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Topics: Bacteria / Pages: 3 (725 words) / Published: Feb 20th, 2013


Period: 4


3 major shapes Cocci Basilli Spirilla

3 major components

Mesosomes flagella


Growing Up:

Bacteria can obtain energy through phototrophs(sunlight), lithotrophs(inorganic compounds), and organotrophs(organic compounds)


Binary Fission: The process by which all bacteria reproduce. It results in the separation of a single cell into two.

Transformation: genetic alteration of a cell resulting from the direct uptake, incorporation and expression of exogenous genetic material (exogenous DNA) from its surroundings and taken up through the cell membrane(s). Transformation occurs naturally in some species of bacteria, but it can also be affected by artificial means in other cells.

Conjugation: The process whereby two ciliates come together in a temporary fusion to exchange micro nuclear material, then separate, each being a fertilized cell.

Explain how the F plasmid controls conjugation in bacteria.
In bacterial conjugation the host bacterium attaches to another bacterium via pili. The plasmid region contains its own origin of replication in other words it can replicate independently from the DNA that is in the cytoplasm. This DNA tends to code for virulence factors. When the pili has attached to the recipient cell then DNA replication of the F-plasmid occurs and it is transferred over to the recipient cell making the recipient cell now an F+ cell. However, these cells can't perform this process with other F- cells because this type of cell lacks the pili to perform conjugation.

Explain how bacterial conjugation differs from sexual reproduction in eukaryotic organisms.
In bacterial conjugation, a bacterium forms a sex pilus and uses that to inject a copy of a plasmid into another bacterium. The recipient cell isn't "haploid" for the genes on this plasmid. It may or may not already have copies of the plasmid. It doesn't become "fertilized." The target bacterium gains the genetic contribution -- unlike in eukaryotes, where only the new developing organism (not the mother) gains the "paternal" genetic contribution.

The Family Tree

Streptococcus Pyogenes- Streptococcus pyogenes is transmitted from human to human, either by a known or unknown carrier. This bacteria can also be transmitted by infected water, food, soil, and animals, although human to human infection is most common. The infection can enter the system through the respiratory system or breaks in the skin. Streptococcus pyogenes is also responsible for the devastating necrotizing fasciitis.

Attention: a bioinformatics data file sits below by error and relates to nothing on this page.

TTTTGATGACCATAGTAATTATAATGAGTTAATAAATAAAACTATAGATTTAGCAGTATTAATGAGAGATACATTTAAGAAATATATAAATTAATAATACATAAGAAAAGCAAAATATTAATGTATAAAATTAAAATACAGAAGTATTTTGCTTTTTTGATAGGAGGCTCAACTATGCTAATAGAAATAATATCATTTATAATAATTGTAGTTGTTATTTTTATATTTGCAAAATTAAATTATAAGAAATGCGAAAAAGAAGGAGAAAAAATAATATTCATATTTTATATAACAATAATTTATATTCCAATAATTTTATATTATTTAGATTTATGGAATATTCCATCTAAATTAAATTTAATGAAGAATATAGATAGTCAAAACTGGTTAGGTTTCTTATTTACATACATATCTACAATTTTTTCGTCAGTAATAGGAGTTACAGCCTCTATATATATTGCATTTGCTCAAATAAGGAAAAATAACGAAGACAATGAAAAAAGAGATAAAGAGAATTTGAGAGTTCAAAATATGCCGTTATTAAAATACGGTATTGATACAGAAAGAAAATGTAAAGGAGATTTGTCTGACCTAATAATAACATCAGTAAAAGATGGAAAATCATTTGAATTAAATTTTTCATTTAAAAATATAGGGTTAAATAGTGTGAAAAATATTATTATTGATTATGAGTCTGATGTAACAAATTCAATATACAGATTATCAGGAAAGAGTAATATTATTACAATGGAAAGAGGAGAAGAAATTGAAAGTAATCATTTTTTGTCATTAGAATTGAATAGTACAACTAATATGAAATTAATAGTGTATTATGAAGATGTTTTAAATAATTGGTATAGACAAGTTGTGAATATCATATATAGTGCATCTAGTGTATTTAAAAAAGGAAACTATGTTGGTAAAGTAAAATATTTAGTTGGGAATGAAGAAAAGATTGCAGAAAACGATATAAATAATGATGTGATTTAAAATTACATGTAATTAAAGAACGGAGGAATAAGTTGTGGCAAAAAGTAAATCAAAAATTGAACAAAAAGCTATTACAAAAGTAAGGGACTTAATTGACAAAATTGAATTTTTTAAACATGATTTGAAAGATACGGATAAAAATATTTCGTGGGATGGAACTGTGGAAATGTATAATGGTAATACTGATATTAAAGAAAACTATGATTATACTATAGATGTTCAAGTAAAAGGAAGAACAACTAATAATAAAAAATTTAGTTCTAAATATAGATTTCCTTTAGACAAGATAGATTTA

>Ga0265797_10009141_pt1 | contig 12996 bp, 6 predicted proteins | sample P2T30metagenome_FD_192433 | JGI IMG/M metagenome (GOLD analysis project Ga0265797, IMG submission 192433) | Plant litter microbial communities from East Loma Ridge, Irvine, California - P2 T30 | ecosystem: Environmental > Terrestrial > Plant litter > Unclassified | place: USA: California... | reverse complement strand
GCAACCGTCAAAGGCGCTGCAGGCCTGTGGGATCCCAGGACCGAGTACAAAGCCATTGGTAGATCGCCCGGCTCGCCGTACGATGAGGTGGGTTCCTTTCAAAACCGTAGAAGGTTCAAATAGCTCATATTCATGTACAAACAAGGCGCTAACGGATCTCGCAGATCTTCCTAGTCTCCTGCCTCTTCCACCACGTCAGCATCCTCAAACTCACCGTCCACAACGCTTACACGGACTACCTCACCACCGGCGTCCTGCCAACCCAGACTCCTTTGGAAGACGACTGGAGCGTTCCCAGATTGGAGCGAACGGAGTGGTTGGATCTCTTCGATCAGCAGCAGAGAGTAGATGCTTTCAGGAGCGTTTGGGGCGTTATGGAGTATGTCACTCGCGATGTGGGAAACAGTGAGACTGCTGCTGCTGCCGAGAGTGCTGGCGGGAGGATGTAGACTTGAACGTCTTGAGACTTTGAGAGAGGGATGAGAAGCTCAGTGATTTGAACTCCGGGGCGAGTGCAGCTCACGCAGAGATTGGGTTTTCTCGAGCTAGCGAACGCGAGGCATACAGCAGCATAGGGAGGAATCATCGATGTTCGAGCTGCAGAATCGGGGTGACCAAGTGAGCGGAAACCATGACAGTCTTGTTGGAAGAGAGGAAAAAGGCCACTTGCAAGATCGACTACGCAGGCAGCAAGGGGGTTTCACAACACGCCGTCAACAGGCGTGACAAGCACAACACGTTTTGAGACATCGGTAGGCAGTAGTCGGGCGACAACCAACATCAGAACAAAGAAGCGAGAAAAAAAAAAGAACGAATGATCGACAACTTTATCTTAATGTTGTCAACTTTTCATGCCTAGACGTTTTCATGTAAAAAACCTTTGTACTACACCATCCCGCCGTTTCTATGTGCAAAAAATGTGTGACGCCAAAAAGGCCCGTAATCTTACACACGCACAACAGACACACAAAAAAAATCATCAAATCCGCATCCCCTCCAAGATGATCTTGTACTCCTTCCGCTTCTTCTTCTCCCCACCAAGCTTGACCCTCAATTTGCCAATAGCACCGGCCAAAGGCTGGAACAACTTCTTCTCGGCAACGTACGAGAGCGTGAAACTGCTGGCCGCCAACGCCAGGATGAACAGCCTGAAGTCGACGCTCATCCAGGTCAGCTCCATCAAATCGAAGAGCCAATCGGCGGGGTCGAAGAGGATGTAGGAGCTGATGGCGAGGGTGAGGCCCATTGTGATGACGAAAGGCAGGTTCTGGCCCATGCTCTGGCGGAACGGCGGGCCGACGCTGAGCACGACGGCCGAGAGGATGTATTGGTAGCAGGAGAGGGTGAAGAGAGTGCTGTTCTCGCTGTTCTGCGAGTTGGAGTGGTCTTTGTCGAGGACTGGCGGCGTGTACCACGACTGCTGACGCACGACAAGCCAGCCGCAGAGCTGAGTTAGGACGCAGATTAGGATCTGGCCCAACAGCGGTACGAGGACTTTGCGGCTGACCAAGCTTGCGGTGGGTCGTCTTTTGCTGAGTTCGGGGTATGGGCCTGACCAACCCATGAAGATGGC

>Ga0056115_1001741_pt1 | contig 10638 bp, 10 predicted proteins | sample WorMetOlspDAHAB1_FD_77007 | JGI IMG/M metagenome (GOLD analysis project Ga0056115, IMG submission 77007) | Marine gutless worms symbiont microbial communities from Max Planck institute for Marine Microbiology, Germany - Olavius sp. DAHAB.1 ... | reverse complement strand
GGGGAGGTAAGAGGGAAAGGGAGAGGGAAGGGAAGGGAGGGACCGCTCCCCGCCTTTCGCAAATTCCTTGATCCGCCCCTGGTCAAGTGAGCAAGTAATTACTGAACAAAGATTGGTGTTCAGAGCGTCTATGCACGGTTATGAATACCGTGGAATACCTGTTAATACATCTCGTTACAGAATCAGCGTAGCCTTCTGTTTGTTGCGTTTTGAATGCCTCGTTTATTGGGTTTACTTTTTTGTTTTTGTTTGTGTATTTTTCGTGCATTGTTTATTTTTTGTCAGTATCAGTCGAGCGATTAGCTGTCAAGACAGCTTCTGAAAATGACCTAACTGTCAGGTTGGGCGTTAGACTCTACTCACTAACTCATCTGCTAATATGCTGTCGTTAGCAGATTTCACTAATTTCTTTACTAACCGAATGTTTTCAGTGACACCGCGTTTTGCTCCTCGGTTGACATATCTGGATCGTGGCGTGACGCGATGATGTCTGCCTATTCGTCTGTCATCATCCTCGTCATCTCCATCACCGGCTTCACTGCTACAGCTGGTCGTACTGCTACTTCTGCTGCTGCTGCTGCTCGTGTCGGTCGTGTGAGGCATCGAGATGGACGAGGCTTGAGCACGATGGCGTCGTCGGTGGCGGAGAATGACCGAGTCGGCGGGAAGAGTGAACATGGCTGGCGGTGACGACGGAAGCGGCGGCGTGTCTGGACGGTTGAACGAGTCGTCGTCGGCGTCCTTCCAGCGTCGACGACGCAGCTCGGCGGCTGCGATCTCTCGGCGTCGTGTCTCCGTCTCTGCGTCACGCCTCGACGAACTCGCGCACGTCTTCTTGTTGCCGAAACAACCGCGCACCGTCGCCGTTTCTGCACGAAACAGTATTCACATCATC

Escherichia coli- (STEC) occurs when people contaminated foods or liquids. The U.S. Department of Agriculture Food Safety and Inspection Service recall site lists food products contained with harmful E. coli. The most common contaminated foods and liquids that have caused E. coli outbreaks include: 1) Undercooked or raw hamburgers 2) Salami 3) Produce such as spinach, lettuce, sprouted seeds 4) Unpasteurized milk, apple juice, and apple cider 5) Contaminated well water or surface water frequented by animals
STEC can also occur by 1) Failure to wash your hands thoroughly with soap and water following contact with an infected animal or animal waste. This can occur at farms, petting zoos, fairs, or even in your own backyard. 2) Failure to wash your hands thoroughly with soap and water following contact with an infected person. 3) Swallowing unchlorinated or underchlorinated water in swimming pools contaminated by human feces. 4) Swimming in water with even very low levels of sewage contamination. 5) Consuming contaminated food, water, or ice.

Difference between Eubacteria and Archaebacteria.

Improve this chart | Archaebacteria | Eubacteria | Cell Membrane: | Branched chain ether linked lipids. | Straight chain ester linked lipids. | tRNA: | Lacks thymine in tRNA. | Thymine present in tRNA. | RNA polymerase: | Ten subunit RNA polymerase core. | 4 subunit RNA polymerase core. | Role in ecology: | Role in bio-geochemical cycles is unexplored. | Vital in nutrient recycling. | Interactions with other organisms: | Mutualism, commensal. | Predators, mutualists, pathogens. | Pathogenicity: | None are pathogenic. | Some are pathogenic. | Significance in technology and industry: | Thermostable enzymes, sewage treatment, antibiotics, organic solvents, production of biogas. | Fermented foods, bioremediation, waste processing, agrichemicals,biological pest control, scientific research. | DNA: | DNA is closer to eukaryotes (sent on to daughter cells via mitosis) | DNA differs from eukaryotes. | Definition: | Single celled organisms without any cell organelles or nucleus. | All true bacteria or group of unicellular prokaryotic microorganisms. | Morphology: | Occur in various shapes like spheres, rods, plates and spirals. | Various shaped bacteria have been identified like rods, cocci, spirals, comma shaped, tightly coiled etc. | Cell Wall: | Lacks peptidoglycan. | Peptidoglycan is present. | Extremophilic: | Yes. | Some. |

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